ESB technicians hold second 24-hour strike over outsourcing work

Company seeking damages from union and warns strikers of ‘financial implications’

Technicians working for ESB Networks are to continue a work-to-rule over the bank holiday weekend and stage a 48-hour strike from Tuesday.

More than 500 network technicians, who are members of the Independent Workers’ Union (IWU), took part in a 24-hour stoppage on Thursday, their second such strike in a week.

ESB Networks has initiated legal proceedings for damages arising from the industrial action over the last week or so.

However the IWU said the legal action would be met “head on”.


The company said on Thursday that the stoppage had had limited impact on services. It said the time for repairing faults and restoring power to customers affected by outages was in line with any other day. It also said that planned maintenance had been carried out despite the strike.


The union said members of other unions at the company did not pass its pickets.

The dispute, which the company has argued is unlawful, centres on what the union has described as a lack of consultation and meaningful discussion about the outsourcing of work.

On Wednesday ESB Networks formally issued proceedings in the High Court against the IWU seeking damages and other reliefs arising from industrial action at the company.

In the proceedings ESB Networks is seeking damages for defamation and conspiracy as well as for inducement of breach of contract, unlawful interference with contractual relations .

Separately, in a letter on Wednesday to staff taking part in the strike action, ESB Networks warned that the move may have “financial implications” in addition to a loss of pay for day of the stoppage.

“As you know, ESB provides an essential service to the wider community, maintaining reliable electrical supplies for all of our customers but also to critical facilities like hospitals, nursing homes, vaccination centres and, of course, vulnerable customers. You are required to co-operate with reasonable instructions relating to this essential service and to respond to any matters impacting the provision of this essential service, including matters of system and public safety.”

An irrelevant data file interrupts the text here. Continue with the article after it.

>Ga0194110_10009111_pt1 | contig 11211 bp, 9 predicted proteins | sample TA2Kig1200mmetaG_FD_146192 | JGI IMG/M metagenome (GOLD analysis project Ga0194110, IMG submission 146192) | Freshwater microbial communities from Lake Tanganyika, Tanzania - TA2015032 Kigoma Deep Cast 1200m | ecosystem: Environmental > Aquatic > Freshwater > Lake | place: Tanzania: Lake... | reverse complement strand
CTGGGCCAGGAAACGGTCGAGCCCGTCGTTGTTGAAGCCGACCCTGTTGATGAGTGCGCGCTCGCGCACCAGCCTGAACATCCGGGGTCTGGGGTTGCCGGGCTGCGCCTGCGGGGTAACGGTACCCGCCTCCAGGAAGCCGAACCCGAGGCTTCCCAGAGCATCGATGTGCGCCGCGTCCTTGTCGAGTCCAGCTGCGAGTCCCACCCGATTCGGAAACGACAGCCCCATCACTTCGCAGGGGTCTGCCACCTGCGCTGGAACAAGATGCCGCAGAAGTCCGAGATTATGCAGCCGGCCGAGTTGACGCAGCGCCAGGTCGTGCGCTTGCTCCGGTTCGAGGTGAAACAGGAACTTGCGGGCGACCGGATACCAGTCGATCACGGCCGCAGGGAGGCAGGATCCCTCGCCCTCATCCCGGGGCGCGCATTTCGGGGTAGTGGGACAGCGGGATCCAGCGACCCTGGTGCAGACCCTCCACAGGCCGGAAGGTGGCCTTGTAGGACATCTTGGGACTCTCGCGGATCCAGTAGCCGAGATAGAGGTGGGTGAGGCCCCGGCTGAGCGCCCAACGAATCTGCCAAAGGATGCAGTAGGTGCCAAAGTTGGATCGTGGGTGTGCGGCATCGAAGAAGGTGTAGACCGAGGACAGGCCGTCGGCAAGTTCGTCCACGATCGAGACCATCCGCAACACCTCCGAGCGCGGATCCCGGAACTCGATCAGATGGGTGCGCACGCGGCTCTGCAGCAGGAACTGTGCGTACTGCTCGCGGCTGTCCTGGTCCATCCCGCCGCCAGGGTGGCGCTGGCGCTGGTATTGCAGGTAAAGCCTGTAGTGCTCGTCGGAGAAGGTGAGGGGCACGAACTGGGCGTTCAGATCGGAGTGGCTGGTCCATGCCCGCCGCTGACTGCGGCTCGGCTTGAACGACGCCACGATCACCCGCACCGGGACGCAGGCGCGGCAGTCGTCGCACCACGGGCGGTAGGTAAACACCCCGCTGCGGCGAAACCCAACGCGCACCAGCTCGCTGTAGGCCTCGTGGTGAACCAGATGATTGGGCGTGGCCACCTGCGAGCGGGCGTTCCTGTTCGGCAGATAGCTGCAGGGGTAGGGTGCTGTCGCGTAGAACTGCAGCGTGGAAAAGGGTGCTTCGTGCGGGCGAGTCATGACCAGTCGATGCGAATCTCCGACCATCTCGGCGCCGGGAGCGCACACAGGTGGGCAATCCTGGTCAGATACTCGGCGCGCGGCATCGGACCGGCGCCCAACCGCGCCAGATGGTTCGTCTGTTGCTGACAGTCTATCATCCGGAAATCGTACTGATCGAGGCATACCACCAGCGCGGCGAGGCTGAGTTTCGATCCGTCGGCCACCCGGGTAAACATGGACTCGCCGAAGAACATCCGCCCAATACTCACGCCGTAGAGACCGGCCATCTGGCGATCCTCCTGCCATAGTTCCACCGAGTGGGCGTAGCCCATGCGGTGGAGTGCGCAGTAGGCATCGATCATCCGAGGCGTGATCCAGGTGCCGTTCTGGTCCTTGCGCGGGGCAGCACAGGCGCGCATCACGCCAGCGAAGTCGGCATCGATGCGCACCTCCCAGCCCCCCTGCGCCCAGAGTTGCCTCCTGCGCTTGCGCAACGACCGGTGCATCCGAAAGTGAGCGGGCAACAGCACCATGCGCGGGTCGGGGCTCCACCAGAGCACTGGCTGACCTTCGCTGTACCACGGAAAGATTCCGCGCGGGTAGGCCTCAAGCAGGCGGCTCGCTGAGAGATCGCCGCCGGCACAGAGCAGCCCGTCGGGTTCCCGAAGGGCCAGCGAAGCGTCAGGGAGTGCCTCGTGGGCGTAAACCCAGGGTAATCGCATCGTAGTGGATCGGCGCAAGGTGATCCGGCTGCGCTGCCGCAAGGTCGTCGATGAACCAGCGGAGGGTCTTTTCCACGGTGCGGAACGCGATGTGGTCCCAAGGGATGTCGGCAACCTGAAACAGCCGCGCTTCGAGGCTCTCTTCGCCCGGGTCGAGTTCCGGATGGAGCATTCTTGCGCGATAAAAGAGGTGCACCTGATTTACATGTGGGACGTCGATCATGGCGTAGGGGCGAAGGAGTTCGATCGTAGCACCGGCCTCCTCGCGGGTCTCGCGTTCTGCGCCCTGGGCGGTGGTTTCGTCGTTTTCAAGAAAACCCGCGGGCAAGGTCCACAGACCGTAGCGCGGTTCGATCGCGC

“This has been previously communicated directly to you and IWU. In advance of the planned work stoppage tomorrow, I would remind that you will not be paid for any period during which you withdraw your labour. Further to this, participation in unlawful industrial action may also have financial implications for you if you participate in such action.”

The company argued in the letter that the action initiated by IWU was “neither justified nor warranted”.

The IWU has insisted the current strike is not about money.

The IWU said on Thursday that the dispute centred on a “valid legal claim for proper consultation rights under the Information and Consultation Act 2006/08, in relation to the continued outsourcing of their work by the employer”.

“Our members have been almost two years attempting to utilise all the available internal grievance procedures of the employer to resolve this issue, In that time they have come against nothing more than a brick wall approach from the employer. Eventually due to the intransient position being adopted our members were left with no option but to ballot for industrial action up to and including strike action, proper procedure under the legislation was enacted and the employer was correctively informed.”

It maintained the company had " point blankly refused" to enter a conciliation process at the Workplace Relations Commission.

ESB Networks does not recognise the IWU as a representative organisation for the network technician grades in the company. The IWU is not part of the group of unions in the company.

The work performed by the network technicians includes the upgrading of infrastructure, essential maintenance and repairs, and the provision of safety services that assist external electrical contractors on outsourced projects.

Martin Wall

Martin Wall

Martin Wall is Washington Correspondent of The Irish Times. He was previously industry correspondent